FiveFilter

Member
Joined
Jan 1, 2016
Messages
297
As far as CB goes, next time you are out driving, take a minute and count vehicles with CB antennas. For that matter, any two way antennas discounting long haul truckers, EMS, and COPs. Nobody is running mobiles in cars.. Should make decisions much easier.

Bob
Many truckers still have CB, but many of those don't turn it on until at a shipping dock or when the traffic is clogged for some reason. When at a dock or some other location that uses them, or when they want info about the traffic problem, then they'll turn the CB on. To most truckers that have CB, it's a tool for work, not a toy for pleasure anymore, and even that is increasingly being supplanted by the cell phone.
 

WB9YBM

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May 6, 2019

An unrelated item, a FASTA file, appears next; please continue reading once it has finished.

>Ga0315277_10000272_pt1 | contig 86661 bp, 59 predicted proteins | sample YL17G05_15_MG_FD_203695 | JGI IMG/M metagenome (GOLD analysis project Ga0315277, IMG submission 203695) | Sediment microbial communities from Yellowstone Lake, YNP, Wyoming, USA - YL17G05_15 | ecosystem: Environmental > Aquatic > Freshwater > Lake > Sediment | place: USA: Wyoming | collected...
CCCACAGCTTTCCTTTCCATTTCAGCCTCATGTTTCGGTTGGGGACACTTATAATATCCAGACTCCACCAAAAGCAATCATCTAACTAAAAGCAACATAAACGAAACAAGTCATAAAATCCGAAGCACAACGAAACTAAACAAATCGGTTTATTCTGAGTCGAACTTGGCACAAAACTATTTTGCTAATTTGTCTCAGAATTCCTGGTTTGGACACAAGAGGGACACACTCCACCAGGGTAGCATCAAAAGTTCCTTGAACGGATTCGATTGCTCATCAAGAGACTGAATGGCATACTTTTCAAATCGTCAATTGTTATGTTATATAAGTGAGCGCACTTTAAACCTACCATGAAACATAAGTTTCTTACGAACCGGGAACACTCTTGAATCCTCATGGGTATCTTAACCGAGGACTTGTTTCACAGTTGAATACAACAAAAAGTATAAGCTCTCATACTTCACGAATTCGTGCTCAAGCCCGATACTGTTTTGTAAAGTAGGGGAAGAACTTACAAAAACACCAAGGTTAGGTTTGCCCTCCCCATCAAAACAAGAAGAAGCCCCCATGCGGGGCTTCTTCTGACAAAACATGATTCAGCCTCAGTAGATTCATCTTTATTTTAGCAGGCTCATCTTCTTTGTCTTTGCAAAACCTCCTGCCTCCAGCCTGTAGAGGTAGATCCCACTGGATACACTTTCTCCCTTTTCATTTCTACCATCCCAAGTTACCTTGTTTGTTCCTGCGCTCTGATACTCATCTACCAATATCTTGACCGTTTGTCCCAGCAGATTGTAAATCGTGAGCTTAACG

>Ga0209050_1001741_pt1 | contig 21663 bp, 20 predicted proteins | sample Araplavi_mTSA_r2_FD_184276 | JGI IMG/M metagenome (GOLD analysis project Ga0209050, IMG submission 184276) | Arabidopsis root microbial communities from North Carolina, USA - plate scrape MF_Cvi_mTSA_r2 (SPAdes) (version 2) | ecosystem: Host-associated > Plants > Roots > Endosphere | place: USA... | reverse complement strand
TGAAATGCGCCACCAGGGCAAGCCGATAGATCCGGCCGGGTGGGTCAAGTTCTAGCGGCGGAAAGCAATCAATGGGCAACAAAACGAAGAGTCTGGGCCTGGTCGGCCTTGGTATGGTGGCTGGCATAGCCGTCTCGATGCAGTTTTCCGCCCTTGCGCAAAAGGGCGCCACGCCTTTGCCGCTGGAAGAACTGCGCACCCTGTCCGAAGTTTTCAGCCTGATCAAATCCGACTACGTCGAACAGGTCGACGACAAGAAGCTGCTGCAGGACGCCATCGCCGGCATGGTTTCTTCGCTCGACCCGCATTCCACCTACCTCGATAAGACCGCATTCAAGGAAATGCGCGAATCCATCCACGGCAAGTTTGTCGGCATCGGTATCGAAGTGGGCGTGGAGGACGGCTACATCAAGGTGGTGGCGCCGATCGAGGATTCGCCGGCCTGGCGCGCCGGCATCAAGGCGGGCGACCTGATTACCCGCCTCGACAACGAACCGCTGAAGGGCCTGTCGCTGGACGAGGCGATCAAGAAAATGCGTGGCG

Messages
1,392
Many truckers still have CB, but many of those don't turn it on until at a shipping dock or when the traffic is clogged for some reason. When at a dock or some other location that uses them, or when they want info about the traffic problem, then they'll turn the CB on. To most truckers that have CB, it's a tool for work, not a toy for pleasure anymore, and even that is increasingly being supplanted by the cell phone.
Yeah--and even though company drivers have their business-band radios to talk to each other with (talking to dispatchers is mostly done through their CAD system), CBs are still needed to communicate with drivers of different companies (who have different business band frequencies) and/or the independent drivers, so don't give up on CB entirely. And if channel 19 seems quiet anyway, it's because either drivers have their hands full (maneuvering a rig especially in traffic definitely takes both hands) or they're just board with mindless chatter.
 

slowmover